Cancer treatment delays now ‘routine’ in NHS, figures show

UK

More than 380,000 cancer patients have not been treated on time since 2015, according to data analysed by charity Cancer Research UK.

It looked at the number of patients starting treatment in England more than 62 days after being urgently referred for suspected cancer.

The NHS key target of 85% of people starting cancer treatment within 62 days has not been met since December 2015.

And despite recent improvements, Cancer Research UK said there are still too few workers and a lack of diagnostic equipment such as CT and MRI scans.

In March, the proportion of patients in England waiting no longer than 62 days to receive their first cancer treatment was just 68.7%.

Michelle Mitchell, chief executive of Cancer Research UK, said the next UK government must “make tackling cancer waits a top priority” and commit to meeting all cancer wait time targets by the end of the next parliament.

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NHS struggling to meet cancer targets

She said to do this, “all political parties should commit to a long-term, fully funded strategy to back cancer research across the UK and improve and reform cancer services in England, in order to provide our health service with much needed equipment and staff”.

“Each of these numbers is a friend, family member, and loved one who is facing unbearably long waits for their treatment to begin, causing stress and anxiety,” Ms Mitchell said.

‘Jeopardising patients’ health’

The Royal College of Radiologists (RCR) also reported delays in cancer care are becoming “routine” and the number of centres experiencing severe delays has almost doubled in a year.

Following a survey of centre bosses and clinical directors, it found 47% of units were facing weekly delays in administering treatment like chemotherapy, up from 28% a year earlier – with similar delays also reported for radiotherapy.

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Almost all (97%) of clinical directors surveyed by the RCR blamed workforce shortages for causing backlogs and delays.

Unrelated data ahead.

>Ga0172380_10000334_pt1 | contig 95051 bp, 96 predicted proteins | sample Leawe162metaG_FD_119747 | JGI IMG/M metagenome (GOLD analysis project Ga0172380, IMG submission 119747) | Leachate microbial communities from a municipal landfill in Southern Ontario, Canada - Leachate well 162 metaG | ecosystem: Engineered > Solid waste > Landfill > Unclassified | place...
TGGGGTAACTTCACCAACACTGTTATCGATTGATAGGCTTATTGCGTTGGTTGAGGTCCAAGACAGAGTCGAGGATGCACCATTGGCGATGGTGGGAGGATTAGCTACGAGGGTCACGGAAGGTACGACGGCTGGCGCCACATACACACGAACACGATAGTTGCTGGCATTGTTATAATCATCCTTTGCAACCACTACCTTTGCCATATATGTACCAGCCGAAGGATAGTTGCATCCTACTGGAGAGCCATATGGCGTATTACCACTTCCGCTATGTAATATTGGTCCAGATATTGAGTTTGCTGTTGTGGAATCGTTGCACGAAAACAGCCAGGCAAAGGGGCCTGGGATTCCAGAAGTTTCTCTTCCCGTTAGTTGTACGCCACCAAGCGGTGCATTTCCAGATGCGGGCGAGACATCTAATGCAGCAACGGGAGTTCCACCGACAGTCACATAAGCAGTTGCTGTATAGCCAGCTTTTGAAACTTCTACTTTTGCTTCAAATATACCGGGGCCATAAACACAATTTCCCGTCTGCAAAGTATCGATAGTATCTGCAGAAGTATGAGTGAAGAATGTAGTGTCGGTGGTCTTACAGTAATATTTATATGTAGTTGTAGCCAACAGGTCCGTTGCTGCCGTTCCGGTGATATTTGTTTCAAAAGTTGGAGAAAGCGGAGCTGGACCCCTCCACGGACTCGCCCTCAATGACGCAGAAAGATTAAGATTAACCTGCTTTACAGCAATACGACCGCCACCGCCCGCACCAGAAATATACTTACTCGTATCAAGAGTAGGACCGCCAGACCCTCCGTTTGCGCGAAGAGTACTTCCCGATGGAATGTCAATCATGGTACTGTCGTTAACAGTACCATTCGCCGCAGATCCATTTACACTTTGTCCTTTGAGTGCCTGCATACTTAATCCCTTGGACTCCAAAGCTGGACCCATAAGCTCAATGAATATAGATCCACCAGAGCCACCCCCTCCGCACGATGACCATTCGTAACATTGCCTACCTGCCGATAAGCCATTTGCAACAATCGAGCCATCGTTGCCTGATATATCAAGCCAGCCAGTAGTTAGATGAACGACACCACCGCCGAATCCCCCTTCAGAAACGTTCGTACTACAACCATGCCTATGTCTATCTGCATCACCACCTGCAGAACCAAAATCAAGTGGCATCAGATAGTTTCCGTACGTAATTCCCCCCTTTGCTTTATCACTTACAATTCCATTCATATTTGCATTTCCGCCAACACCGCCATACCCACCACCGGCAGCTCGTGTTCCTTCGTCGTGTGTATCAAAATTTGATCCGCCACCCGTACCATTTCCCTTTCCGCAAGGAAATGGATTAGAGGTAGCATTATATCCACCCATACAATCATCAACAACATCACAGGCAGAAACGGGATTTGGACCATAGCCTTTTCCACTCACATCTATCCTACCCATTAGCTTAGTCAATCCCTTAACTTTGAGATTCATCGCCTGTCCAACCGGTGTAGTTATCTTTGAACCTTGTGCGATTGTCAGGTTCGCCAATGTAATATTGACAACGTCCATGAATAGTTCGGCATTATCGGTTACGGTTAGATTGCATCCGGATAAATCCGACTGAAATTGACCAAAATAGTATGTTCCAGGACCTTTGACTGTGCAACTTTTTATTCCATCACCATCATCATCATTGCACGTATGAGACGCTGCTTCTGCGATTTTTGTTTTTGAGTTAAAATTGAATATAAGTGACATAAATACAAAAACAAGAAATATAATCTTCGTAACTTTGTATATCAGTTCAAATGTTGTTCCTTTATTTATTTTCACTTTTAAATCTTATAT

The RCR found a “staggering” 30% shortfall in clinical radiologists and a 15% shortfall in clinical oncologists – figures which are projected to get worse in the next few years.

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RCR president Dr Katharine Halliday said the reports “reveal a stark reality: the crisis in the radiology and oncology workforce is jeopardising patients’ health”.

She also called on the government to take action: “Time is critical. Doctors are working under extreme stress and are deeply concerned for their patients.

“We urge the new government to heed the advice of doctors and implement a forward-thinking strategy to recruit, train, and retain staff.”

An NHS spokesperson said: “The NHS is seeing and treating record numbers of people for cancer, with 30% more people being treated last year than in 2015/16 and almost three million people receiving potentially lifesaving cancer checks in the last 12 months – ensuring more people than ever before have been diagnosed at an early stage and cancer survival is at an all-time high.

“It is vital that people come forward if they are concerned about cancer symptoms. Getting checked early saves lives.”

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